While warming seas are a leading cause in the decline of the world’s coral reefs, U.S. researchers have discovered cold temperatures can be just as devastating.
Scientists are the University of Georgia conducted a study of coral reefs in the Florida Keys following an abnormal episode of extended cold weather in January and February 2010 when temperatures on inshore reefs dropped below 54 degrees F and remained below 64 degrees F for two weeks.
When the researchers arrived just three weeks after the cold snap at Admiral Reef of Key Largo, they found the reef, once abundant in hard and soft corals, was essentially dead, a UG release reported Monday.
“It was the saddest thing I’ve ever seen,” post-doctoral ecologist Dustin Kemp said. “The large, reef-building corals were gone. Some were estimated to be 200 to 300 years old and had survived other catastrophic events, such as the 1998 El Nino bleaching event. The severe cold water appeared to kill the corals quite rapidly.”
Taking samples back to their lab, they simulated the temperatures that had been recorded at Admiral Reef and tested the different corals’ physiological. They found that although responses varied depending on the coral species, in general the stress of extended cold temperatures had an effect similar to that of high temperatures.
Kemp said that the study’s findings should not be interpreted to downplay the major role of higher temperatures on corals’ decline, but that “the study shows that warming may not be the only climate-related problem for coral reefs in the future.” (TerraDaily)
Coral reefs are extremely sensitive to changes in light, temperature (bleaching), overfishing, damaging fishing practices, pollution, and excess sediment from development and erosion. Reefs in Southeast Asia are most at risk of damage due to these factors. Human activity is one of the greatest threats to coral reefs, particularly the destruction of mangrove forests that naturally absorb sediment and nutrients that can suffocate coral reefs with silt and algae blooms.
Cyanide fishing in the Indonesian and Philippine coral reefs of South Asia stuns and injures valuable fish. Although 85% of the world’s aquarium fish are captured with this destructive method, they suffer a 90% mortality rate usually several weeks after they have been poisoned by cyanide. Fishermen in developing countries depend on reef fish for income to provide for their families; however, illegal fishing practices and overfishing is depleting fish stocks in these areas, rapidly threatening the livelihood of these local populations. Fishermen hit the coral reefs with crowbars to shake out stunned fish and they also even fish with dynamite, which often destroys every living thing on the reef. Many reefs once teeming with life are now wastelands that even the most vigorous conservation efforts can’t begin to restore.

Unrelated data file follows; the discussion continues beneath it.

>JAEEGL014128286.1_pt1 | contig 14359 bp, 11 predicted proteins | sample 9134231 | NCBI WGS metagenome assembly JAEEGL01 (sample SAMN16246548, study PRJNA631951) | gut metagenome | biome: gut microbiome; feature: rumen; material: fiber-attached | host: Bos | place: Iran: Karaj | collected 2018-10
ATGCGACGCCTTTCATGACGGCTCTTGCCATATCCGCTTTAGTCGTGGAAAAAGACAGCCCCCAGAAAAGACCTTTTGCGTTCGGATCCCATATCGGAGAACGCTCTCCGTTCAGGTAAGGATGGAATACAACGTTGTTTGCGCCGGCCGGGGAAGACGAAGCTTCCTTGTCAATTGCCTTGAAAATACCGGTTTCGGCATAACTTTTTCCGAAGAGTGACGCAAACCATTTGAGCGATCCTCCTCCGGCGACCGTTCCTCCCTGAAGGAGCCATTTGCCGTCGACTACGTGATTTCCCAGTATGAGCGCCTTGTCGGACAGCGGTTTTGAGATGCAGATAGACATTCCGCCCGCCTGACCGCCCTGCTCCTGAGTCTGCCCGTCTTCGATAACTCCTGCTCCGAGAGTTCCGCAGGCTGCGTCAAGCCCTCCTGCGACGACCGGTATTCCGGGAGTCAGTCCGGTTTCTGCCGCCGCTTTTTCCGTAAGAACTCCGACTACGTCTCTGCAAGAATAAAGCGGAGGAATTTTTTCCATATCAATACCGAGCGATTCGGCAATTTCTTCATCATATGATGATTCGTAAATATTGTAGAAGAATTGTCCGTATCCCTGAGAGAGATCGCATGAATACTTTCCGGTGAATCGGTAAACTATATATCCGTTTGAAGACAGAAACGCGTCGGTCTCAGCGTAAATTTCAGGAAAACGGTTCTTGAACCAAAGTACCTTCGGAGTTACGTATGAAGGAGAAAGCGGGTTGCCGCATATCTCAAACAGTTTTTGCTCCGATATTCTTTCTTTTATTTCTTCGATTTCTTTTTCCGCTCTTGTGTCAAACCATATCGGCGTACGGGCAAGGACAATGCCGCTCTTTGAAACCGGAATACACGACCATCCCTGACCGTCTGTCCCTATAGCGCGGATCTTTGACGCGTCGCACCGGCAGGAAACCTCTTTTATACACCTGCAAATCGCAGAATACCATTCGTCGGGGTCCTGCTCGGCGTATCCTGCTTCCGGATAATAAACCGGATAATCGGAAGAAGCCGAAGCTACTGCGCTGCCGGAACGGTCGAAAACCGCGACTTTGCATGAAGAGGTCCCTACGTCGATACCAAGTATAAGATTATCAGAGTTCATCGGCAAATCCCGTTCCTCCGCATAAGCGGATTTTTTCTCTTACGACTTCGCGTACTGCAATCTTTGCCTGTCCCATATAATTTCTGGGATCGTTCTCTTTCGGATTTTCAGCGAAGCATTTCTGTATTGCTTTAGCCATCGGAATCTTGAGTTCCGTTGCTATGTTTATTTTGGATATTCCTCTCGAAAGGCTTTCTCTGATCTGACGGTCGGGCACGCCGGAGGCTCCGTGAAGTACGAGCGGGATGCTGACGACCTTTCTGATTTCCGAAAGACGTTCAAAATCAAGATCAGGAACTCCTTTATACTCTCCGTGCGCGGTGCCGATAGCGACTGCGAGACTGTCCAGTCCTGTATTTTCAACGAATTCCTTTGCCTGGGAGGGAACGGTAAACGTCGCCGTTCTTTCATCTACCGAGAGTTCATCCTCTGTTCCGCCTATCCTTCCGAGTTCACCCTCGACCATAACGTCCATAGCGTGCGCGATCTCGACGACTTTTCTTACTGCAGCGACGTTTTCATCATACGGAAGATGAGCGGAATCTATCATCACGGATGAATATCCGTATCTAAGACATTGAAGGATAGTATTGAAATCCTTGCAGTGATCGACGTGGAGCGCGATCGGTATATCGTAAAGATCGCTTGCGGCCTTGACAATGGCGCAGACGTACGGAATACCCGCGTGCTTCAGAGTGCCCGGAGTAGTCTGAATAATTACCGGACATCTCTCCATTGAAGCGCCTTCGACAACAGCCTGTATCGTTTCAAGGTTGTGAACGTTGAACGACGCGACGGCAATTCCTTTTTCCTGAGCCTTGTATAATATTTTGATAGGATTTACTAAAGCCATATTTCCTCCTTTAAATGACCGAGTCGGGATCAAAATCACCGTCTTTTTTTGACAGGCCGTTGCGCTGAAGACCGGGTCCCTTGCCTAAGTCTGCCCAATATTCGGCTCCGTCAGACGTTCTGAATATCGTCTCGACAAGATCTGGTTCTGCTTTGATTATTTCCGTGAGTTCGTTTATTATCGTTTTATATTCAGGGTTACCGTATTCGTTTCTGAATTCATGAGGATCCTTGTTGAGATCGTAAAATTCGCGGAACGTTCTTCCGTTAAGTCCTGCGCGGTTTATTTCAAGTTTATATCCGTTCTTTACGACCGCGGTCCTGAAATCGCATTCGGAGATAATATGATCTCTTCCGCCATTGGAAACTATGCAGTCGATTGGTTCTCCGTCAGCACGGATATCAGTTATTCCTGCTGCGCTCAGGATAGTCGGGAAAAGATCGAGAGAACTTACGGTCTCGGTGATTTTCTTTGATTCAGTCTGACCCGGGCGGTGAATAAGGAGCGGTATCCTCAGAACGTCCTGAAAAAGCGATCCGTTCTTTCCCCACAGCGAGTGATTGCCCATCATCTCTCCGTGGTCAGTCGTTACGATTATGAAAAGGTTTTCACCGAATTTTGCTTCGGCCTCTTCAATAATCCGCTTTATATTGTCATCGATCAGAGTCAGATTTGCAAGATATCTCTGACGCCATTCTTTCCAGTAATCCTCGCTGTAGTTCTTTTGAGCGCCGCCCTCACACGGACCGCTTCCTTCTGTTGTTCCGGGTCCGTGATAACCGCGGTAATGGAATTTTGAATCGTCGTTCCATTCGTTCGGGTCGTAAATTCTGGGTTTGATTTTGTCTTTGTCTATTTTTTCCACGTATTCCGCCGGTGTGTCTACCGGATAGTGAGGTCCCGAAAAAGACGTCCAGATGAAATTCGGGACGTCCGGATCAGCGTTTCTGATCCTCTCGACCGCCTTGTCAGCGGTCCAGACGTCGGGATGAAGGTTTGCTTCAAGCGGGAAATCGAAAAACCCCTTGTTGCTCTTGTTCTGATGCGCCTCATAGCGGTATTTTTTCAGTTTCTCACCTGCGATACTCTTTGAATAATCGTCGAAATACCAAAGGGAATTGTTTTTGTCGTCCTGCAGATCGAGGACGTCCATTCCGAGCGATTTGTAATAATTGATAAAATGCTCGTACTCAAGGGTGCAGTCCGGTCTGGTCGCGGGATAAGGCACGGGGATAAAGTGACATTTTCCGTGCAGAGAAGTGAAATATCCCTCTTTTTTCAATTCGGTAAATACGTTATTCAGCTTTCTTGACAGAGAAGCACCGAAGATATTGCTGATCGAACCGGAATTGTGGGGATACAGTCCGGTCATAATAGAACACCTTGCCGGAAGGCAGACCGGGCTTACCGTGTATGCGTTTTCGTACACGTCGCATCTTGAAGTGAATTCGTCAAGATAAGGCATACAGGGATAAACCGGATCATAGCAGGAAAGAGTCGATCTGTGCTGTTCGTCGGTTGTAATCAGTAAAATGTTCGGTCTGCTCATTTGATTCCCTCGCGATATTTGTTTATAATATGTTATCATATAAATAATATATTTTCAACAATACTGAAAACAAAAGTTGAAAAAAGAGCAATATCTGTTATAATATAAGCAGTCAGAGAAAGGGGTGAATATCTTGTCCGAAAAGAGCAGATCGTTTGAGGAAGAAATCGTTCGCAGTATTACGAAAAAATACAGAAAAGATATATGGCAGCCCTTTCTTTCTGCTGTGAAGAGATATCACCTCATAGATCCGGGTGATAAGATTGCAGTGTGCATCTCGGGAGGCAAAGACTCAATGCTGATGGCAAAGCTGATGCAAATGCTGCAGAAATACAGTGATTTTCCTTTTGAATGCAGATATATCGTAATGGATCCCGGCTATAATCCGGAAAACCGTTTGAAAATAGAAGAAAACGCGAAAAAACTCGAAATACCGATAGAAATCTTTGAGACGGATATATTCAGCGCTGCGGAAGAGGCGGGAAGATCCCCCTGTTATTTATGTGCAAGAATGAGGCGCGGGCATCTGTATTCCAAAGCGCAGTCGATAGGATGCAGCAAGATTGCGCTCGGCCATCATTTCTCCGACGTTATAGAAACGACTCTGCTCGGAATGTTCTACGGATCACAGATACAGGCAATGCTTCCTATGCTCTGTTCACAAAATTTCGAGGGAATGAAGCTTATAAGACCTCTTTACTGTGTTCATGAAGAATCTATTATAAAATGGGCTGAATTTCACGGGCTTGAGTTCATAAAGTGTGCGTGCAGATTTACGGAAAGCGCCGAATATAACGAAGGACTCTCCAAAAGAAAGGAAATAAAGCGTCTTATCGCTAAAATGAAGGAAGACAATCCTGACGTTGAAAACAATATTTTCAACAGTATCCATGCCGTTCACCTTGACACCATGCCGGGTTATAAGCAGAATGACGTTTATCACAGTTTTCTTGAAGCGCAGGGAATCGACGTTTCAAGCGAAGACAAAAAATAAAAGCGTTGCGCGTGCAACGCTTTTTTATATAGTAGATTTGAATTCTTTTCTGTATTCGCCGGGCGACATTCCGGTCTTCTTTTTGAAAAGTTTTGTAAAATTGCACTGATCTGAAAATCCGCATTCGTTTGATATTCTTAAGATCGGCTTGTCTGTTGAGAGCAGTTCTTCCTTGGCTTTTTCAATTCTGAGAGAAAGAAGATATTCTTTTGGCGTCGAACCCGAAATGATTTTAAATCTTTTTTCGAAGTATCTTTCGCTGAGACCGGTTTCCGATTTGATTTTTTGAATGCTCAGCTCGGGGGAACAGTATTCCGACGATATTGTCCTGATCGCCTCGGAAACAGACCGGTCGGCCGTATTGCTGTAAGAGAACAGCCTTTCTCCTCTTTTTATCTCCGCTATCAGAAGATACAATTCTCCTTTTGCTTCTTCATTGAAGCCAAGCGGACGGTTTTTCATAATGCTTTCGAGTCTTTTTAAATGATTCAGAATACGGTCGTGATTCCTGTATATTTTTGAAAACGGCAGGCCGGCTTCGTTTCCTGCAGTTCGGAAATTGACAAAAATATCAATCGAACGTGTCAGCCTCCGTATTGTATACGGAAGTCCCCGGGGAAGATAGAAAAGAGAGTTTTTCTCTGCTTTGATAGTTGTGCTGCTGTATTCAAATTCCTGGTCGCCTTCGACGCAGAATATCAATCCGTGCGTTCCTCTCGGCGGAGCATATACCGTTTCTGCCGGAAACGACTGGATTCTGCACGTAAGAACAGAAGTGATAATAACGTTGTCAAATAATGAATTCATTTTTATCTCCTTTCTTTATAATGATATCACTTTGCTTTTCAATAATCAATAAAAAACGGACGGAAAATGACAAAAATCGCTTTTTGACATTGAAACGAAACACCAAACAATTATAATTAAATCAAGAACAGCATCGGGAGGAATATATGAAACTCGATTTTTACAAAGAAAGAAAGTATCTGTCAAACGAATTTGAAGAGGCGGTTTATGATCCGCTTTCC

With approximately 85,470 sq km of tropical coral reefs, Indonesia hosts about 33% of the total coral in the world and 25% of all fish species. However, in 2000 it was reported that over 70% of the coral reefs are in bad to fair condition due to fishing practices, out of control tourism, and long periods of bleaching. Coral reefs in the Philippines were found to be 77% less productive from 1966-1986, while the national population doubled in size. If the destruction continues, we will lose about 70% of the world’s reefs within 25-40 years.
The effects of El Niño during 1998 and 2004 are an example of the natural factors that influence the growth of coral reefs. During this El Niño, sea temperatures rose and many coral reefs were bleached or obliterated. Coral bleaching occurs when the single-celled algae vital for coral reef survival and known as symbiotic zooxanthellae are rejected from the coral, soft corals, some sponges and even Tridacna clams. The pigment containing organisms are lost as temperature or stress level due to increased light reaches intolerable levels. As temperatures return to normal, some reefs can recover within several weeks or months. However, equilibrium may not be restored due to global warming and the bleaching effect exposes corals to white and black band diseases. There is some evidence that global warming may actually add to the productivity of an ecosystem through an increase in carbon dioxide and higher temperatures, though the validity of this evidence remains to be seen.
Massive coral bleaching occurred in the Great Barrier Reef of Australia between 1998 and 2002 and in reefs in the Indian Ocean, the Maldives, Sri Lanka, Kenya, Tanzania, and the Seychelles. Most areas in the Great Barrier Reef rebounded with little damage but in some areas approximately 90% of the coral has vanished. The reefs in the Indian Ocean suffered the most damage and 90% of the coral reefs were lost in the remaining five locations. In Indonesia, the damage is less extensive but more diversity is lost in an area significantly more difficult to restore. (MarineBio)
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